It’s unusual to find an asset class where almost every trader and analyst active in the sector agrees the price is set to rise. But that is the case in Europe’s carbon market, where analysts are projecting the price could more than double in the coming years.
The importance of these forecasts, if they prove to be correct, is hard to understate. The EU’s plans to cut emissions sharply by 2030 hinge, in large part, on the price of polluting becoming high enough for the power sector and industries from manufacturing to shipping to clean up their act.
Companies that emit CO2 in excess of the carbon allowances they are assigned need to buy extra in the market, while those that use less — by switching to cleaner fuels or becoming more efficient — are free to sell them. So expectations the EU will tighten supplies over time mean allowances will rise in value. Already, an overhaul of the power sector is well under way, with the rise in the price of carbon allowances — known as the EU Emissions Trading System — rising from less than €8 a tonne of CO2 in early 2018 to close to €40 a tonne today.
That has made it more profitable to burn less-polluting fuels, like natural gas over coal, while giving a significant leg-up to renewables and nuclear power.
But the next target is industry and the sectors of the economy that are harder to switch to cleaner sources of electricity. To make lower-carbon alternatives such as hydrogen competitive in manufacturing the price of carbon is going to have to rise much further.
The important point to understand here is that Europe’s ETS is ultimately a politically constructed market, with the EU controlling almost all the levers.
Having strengthened the EU’s emission reduction targets late last year — to a drop of 55 per cent from 1990 levels by 2030, from 40 per cent previously — the expectation is that the number of allowances will be tightened until the carbon price matches the aims.
When politicians can influence how many carbon allowances should be released — or not — over the coming years, it is not surprising that many in the sector now believe that carbon is undergoing a fundamental repricing.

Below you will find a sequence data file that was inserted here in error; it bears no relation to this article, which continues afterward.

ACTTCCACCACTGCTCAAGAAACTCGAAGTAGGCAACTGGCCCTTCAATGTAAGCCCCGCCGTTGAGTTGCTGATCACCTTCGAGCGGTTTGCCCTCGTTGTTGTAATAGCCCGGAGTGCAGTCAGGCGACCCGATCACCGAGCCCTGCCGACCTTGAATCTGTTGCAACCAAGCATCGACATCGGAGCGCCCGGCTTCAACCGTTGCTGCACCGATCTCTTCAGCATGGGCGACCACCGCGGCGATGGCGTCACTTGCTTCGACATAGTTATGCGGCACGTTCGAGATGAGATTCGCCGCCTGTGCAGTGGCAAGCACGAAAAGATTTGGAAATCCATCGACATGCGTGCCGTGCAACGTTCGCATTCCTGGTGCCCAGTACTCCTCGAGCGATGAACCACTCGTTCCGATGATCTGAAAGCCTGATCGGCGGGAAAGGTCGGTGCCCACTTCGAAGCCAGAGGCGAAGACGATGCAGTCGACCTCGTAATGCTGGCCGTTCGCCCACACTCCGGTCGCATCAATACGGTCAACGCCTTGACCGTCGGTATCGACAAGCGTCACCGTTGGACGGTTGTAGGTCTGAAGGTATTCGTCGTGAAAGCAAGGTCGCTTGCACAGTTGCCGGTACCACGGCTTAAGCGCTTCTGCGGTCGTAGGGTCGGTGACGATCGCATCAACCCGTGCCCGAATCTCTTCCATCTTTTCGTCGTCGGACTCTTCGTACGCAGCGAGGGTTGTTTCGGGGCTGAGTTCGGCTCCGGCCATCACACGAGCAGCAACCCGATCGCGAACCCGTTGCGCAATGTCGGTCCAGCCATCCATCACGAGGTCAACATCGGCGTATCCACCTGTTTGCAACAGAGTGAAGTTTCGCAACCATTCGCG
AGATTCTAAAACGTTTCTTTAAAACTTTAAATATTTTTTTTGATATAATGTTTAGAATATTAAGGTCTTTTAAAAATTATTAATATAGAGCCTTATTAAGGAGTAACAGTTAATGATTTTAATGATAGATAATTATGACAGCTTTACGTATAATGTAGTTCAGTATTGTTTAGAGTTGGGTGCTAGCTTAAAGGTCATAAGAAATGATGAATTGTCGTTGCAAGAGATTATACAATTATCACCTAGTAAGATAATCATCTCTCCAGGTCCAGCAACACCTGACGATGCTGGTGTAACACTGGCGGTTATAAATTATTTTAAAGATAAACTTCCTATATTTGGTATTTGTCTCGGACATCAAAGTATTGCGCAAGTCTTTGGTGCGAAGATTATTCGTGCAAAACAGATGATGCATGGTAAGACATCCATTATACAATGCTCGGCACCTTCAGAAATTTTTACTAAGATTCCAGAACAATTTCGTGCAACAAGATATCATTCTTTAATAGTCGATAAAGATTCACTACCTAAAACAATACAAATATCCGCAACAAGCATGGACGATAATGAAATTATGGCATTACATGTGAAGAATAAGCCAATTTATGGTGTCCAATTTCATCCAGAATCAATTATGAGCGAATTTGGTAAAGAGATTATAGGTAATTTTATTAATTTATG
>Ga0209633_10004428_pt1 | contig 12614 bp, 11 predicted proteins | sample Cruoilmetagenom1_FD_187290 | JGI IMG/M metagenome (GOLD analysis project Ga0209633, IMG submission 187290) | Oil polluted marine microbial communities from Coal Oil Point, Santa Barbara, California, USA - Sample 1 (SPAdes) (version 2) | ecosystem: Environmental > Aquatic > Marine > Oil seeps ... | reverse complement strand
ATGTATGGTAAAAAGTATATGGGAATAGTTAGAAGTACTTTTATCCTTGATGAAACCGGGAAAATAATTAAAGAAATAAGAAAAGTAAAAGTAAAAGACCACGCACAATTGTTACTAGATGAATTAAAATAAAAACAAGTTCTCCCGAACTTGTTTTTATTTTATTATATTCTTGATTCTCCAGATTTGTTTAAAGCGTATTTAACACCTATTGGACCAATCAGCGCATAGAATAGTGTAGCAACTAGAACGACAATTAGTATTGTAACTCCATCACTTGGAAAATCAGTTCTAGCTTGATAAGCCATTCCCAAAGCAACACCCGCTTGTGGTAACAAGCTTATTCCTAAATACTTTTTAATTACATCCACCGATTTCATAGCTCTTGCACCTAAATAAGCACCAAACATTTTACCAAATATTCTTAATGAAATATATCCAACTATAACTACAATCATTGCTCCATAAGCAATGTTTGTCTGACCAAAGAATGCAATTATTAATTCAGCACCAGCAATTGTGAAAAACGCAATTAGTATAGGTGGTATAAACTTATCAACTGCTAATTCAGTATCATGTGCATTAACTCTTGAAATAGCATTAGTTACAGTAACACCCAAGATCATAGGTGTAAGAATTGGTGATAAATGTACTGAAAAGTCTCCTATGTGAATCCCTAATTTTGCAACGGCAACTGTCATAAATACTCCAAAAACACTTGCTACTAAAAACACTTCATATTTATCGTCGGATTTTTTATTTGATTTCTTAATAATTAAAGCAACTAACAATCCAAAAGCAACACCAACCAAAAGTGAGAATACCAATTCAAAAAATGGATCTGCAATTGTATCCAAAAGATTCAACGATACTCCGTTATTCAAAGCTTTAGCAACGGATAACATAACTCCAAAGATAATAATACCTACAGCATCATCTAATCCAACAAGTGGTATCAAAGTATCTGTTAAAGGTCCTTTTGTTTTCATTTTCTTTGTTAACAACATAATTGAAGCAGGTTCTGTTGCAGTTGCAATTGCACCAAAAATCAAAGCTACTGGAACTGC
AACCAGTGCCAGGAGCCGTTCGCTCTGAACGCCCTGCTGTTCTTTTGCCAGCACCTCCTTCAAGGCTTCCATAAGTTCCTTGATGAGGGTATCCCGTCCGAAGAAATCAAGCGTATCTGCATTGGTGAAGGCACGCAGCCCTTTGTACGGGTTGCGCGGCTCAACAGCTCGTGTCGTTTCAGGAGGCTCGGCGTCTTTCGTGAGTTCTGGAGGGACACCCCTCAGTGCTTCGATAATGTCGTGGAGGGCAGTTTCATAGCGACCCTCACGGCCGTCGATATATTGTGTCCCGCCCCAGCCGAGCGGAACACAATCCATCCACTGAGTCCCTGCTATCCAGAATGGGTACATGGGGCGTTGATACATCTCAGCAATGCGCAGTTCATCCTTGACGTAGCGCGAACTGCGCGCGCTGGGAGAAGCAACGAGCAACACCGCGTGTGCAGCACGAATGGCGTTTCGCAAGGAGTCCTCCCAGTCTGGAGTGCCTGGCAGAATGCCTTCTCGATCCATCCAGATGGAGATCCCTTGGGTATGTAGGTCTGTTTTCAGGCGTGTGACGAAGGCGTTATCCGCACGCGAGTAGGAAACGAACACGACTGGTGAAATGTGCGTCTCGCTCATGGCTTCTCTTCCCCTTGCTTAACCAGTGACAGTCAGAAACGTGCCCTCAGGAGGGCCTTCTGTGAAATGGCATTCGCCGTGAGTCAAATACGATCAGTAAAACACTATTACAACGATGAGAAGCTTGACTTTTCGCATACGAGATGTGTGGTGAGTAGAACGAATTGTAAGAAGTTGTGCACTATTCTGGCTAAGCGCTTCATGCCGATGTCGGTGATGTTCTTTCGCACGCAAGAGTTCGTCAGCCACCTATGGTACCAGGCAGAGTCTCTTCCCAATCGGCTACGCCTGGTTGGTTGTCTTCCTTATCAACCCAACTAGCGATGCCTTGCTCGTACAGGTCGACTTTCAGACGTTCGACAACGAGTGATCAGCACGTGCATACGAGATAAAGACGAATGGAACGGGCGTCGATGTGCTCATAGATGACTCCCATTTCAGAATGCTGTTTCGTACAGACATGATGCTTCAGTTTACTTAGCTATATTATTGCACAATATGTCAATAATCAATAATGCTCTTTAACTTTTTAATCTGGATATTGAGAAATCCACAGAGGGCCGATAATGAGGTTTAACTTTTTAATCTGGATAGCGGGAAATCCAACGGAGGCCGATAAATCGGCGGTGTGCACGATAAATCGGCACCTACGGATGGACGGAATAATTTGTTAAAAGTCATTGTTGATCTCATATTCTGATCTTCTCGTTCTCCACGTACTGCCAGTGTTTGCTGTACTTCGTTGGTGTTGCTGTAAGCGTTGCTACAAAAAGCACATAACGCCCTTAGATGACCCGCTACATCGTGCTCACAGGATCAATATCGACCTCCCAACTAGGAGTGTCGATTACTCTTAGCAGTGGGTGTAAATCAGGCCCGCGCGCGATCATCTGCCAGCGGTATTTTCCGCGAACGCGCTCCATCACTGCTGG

That is already attracting interest from traders outside the sector. Hard-headed oil dealers such as Vitol are getting into the space. Pierre Andurand, whose hedge fund has made a fortune betting on swings in the oil price, has started to make bullish bets on carbon.
But the rally since late last year is starting to cause some disquiet, not least among carbon specialists unaccustomed to the rush of interest in this once-sleepy market.
Marcus Ferdinand at ICIS, a consultancy, sees the price reaching €80 a tonne by 2030, but he worries the pace of the gains has been too rapid.
“The market is on speculative steroids for the moment,” he said. “Long term, there is a reason for the price to move upwards and to be sustained — but the speed it is happening is too high.”
Ferdinand is right, to an extent, to be concerned. A soaring carbon price quickly has real-world implications. The desire to decarbonise industry in the coming years, which for now enjoys broad-based support, can quickly get politically messy if carbon-intensive businesses complain they are being squeezed faster than they can adapt.
At some point, the EU might seek to intervene if it judges that the price has gone too far, too fast.
But it is not clear restricting trading would be the best solution. If the EU’s long-term goal is a higher price then it cannot blame investors for looking to buy now, when prices are still relatively low.
That is a failure to understand how markets work. To draw one parallel, the oil market did not rally between 2003 and 2008 because there was an immediate shortage of oil — but because of expectations that there would not be enough in the future. The carbon market is in a similar place today.
Ingvild Sorhus, lead EU carbon analyst at Refinitiv, believes the price will be just under €90 a tonne by 2030. She said that businesses and the EU needed to prepare now.
“At some point you need to see carbon prices go up substantially,” she said. “To survive in the long run, you need to think of how you configure your business to survive in a low-carbon economy.”
Policymakers and businesses should take note. If the EU is serious about higher carbon prices, it will also need to think more quickly about measures to mitigate the effect on its own industries.
If the path to higher prices has been set, it can’t expect the market to wait until it’s ready.